Into the Modern Day Forest

williamfreedberg_midsummer-48
// William Freedberg

“Lord, what fools these mortals be!” Puck says in Shakespeare’s “A Midsummer Night’s Dream.” The Yale Dramatic Association’s opening performance on Wednesday night captured not only the humorous foolishness, but also the whimsicality, playfulness and magic of this classic Shakespearean comedy. In a departure from the original, however, many of the scenes play out against the backdrop of thoroughly modern settings. In doing so, the Dramat injects the timeless work with a contemporary edge.

The modernity of this adaptation works, even if it takes a little getting used to. Hermia and Lysander wear backpacks as they run through the forest. Lysander and Demetrius banter with rap and toss a football to each other. The two couples participate in a yoga class led by Puck. In one scene, the cast breaks out into a song from Disney’s The Lion King, and characters at another point appear to read from editions of Fifty Shades of Grey.

The show invites the audience to participate in the production more than many traditional renditions. Puck sits in the aisle, right next to audience members, for large portions of the show. At first I thought Rebecca Brudner ’16 might have been out of character, as she leaned over to smile and giggle at a person sitting next to the aisle. I was wrong. Puck was very much in character, and was simply engaging with the audience. In a theater as small as the University Theatre, this allowed for an added layer of intimacy and liveliness.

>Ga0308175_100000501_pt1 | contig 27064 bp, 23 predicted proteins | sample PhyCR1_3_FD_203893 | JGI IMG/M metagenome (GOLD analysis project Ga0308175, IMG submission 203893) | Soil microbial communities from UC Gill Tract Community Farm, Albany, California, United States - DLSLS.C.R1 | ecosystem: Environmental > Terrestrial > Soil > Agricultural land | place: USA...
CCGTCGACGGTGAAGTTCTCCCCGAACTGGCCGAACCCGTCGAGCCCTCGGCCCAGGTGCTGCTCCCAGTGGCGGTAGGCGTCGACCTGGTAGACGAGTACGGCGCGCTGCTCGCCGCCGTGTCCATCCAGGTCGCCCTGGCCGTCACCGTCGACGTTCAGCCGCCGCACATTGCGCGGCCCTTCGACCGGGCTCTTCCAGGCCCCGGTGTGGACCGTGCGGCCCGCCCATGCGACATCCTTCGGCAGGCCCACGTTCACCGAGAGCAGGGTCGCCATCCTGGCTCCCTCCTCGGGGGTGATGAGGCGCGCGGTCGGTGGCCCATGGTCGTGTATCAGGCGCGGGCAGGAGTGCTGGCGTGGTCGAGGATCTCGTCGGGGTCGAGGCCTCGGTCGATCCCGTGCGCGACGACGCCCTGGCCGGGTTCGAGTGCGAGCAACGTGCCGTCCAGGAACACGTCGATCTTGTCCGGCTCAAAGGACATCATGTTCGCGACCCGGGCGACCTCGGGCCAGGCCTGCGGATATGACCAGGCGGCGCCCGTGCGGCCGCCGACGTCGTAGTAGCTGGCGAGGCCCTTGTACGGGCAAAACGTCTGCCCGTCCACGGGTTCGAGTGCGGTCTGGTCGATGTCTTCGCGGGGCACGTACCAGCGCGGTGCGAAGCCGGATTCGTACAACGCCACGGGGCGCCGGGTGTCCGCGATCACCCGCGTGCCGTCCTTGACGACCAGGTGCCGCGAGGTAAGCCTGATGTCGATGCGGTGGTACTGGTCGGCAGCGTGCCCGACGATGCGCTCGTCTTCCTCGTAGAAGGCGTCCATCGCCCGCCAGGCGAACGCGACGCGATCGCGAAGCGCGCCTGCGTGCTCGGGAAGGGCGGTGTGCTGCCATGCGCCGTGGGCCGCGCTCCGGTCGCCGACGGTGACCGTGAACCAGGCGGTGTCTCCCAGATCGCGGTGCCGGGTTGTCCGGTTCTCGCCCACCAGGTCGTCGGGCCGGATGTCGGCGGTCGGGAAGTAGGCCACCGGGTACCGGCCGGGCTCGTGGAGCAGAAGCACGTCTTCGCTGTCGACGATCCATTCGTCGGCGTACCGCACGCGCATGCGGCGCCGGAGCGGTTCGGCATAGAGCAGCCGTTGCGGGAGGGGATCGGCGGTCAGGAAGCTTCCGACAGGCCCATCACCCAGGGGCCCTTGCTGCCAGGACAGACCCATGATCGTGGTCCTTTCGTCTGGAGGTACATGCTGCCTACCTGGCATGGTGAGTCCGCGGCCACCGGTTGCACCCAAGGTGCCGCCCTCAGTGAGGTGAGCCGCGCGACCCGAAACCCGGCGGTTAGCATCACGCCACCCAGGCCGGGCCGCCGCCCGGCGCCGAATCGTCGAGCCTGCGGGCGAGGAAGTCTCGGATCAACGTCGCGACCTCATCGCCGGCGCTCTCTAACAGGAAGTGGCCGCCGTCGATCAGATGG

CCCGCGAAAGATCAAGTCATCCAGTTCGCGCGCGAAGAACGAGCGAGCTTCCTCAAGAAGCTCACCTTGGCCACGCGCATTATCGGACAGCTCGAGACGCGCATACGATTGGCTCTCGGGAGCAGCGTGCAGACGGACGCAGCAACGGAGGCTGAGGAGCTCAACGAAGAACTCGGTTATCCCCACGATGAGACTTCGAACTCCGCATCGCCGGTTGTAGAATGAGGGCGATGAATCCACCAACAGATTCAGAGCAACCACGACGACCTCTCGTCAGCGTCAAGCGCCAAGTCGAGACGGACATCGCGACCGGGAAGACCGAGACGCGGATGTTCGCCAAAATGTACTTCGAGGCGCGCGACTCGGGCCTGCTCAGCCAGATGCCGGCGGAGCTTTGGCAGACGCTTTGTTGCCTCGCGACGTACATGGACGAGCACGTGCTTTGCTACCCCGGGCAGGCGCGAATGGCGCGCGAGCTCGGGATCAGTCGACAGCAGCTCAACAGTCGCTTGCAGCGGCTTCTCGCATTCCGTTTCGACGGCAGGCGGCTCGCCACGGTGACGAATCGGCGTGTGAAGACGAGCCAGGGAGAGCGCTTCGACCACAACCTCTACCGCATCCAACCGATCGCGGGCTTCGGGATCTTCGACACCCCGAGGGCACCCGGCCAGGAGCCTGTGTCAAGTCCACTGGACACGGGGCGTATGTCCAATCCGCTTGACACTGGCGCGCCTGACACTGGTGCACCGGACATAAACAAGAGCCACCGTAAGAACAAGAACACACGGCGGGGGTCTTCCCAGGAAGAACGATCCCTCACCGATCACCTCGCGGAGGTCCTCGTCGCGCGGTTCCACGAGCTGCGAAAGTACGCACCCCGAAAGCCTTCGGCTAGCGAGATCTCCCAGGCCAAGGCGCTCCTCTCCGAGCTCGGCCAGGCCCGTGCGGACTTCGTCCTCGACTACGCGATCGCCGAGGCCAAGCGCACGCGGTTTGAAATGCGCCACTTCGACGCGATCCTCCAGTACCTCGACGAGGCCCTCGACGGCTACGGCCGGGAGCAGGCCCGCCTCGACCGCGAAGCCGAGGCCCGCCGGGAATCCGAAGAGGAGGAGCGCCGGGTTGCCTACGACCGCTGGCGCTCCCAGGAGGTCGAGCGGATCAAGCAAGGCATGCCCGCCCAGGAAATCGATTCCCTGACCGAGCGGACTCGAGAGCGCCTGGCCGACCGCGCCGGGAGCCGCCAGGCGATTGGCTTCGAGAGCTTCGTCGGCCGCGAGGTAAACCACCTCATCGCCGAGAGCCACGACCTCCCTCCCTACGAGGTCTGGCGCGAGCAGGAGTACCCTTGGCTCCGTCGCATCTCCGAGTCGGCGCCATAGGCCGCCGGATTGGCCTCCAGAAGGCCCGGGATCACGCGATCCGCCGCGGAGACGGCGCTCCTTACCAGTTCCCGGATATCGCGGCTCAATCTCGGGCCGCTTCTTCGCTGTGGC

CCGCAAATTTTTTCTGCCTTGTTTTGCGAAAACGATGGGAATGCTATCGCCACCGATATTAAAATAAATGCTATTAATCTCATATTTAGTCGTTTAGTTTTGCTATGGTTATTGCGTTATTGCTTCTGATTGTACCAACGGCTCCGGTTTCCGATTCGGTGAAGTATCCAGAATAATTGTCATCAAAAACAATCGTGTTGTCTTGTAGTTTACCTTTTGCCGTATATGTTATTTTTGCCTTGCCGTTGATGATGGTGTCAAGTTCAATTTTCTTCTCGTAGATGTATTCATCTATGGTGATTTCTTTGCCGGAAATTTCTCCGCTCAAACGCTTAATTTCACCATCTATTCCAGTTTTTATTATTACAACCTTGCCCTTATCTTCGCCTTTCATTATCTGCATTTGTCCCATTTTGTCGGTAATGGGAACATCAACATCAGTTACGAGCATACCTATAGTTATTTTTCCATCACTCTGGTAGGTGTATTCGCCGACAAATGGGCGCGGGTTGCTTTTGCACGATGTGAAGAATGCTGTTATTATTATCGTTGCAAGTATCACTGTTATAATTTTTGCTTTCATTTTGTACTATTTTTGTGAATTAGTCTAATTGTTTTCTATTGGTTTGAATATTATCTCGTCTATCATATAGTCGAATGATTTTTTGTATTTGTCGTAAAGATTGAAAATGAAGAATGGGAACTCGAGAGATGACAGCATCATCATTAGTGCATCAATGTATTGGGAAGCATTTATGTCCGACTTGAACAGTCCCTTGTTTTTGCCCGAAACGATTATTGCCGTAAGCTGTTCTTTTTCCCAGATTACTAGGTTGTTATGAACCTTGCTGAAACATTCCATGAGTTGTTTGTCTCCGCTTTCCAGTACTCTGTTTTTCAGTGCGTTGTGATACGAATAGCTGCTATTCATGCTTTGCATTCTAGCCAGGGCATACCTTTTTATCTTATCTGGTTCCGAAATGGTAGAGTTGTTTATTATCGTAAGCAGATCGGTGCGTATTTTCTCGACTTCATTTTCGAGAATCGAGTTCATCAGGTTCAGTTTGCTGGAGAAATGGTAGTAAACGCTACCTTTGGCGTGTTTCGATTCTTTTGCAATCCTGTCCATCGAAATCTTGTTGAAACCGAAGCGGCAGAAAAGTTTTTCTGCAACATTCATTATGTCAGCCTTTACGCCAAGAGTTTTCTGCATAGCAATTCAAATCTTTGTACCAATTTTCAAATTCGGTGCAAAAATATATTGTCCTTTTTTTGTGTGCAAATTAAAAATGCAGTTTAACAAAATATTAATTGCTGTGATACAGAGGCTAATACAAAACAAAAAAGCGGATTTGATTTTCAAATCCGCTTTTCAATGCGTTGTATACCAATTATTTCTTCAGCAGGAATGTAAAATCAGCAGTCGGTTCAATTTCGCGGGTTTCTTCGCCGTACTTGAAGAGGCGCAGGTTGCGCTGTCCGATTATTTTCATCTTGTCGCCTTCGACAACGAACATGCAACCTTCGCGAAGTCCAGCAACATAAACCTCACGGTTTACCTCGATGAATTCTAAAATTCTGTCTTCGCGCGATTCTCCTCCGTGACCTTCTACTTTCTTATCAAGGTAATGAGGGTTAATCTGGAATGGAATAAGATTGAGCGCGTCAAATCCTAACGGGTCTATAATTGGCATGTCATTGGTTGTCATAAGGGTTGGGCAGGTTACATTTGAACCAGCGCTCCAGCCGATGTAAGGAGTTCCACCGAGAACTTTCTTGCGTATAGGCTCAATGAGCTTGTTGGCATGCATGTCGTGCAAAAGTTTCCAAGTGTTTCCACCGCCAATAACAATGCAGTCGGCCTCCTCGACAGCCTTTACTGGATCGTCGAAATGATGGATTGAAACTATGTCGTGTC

The modern adaptation demands flexibility from the actors and actresses. The cast must flit between scenes in the forest outside Athens, interspersed with scenes in school cafeterias and bathrooms. The actors must convince the audience that they are authentic versions of Shakespeare’s characters, even within these 21st century settings.

The cast certainly rose to the challenge. The scenes in the school were endearing, honestly acted and lighthearted, while the scenes in the forest were alluring and mysterious. It might seem that having such different settings would cause the play to feel choppy in its timeline, but the actors transition smoothly between each setting. They do so by maintaining a youthful exuberance throughout the entire play, bringing practical (and at times childish) humor to each scene.

Bottom (Eric Sirakian ’15) really shone in his ability to master the character transformation this comedy requires. He showed the audience gleeful obedience (to Titania), drama (in the Pyramus suicide scene) and a love of practical humor (as he licks Wall’s behind).

The set is nothing short of magical, and succeeds in evoking the allure and mystery of the forest outside Athens, to which the Athenians escape for much of the play. Rising balloons, towers of dimly lit lamps and an eerily lit moon that changes set the mood for these scenes. The moment when Titania (Juliana Canfield ’14) awakes to find herself in love with Bottom is a high point of set design in the production. As she wakes up, deep, earthy, rumbling music comes on, and the intense red and orange light bathes the stage.

Director Stephen Kaliski’s rendition is alternatively very sexualized, yet also sweetly innocent at times. Perhaps the most surprising part of his adaptation comes in an interaction between Titania and Bottom. Titania has already awoken to find herself in love with Bottom, who has turned into a donkey. Bottom disappears under the folds of Titania’s wide skirt, and she proceeds to gasp and shudder for at least a full minute. The scene inevitably made for a few uncomfortable laughs from the audience.

Even so, the scene represents one of the most brave and daring adaptations of the whole performance. This scene — and other modern flourishes — plays up Midsummer’s naturally whimsical and playful side. But for diehard Shakespeare devotees, the play might prove a disappointing deviation from the classic.

 
Correction: Feb. 21
A previous version of this article misspelled the name of Titania, and incorrectly referenced the play’s text as Old English.

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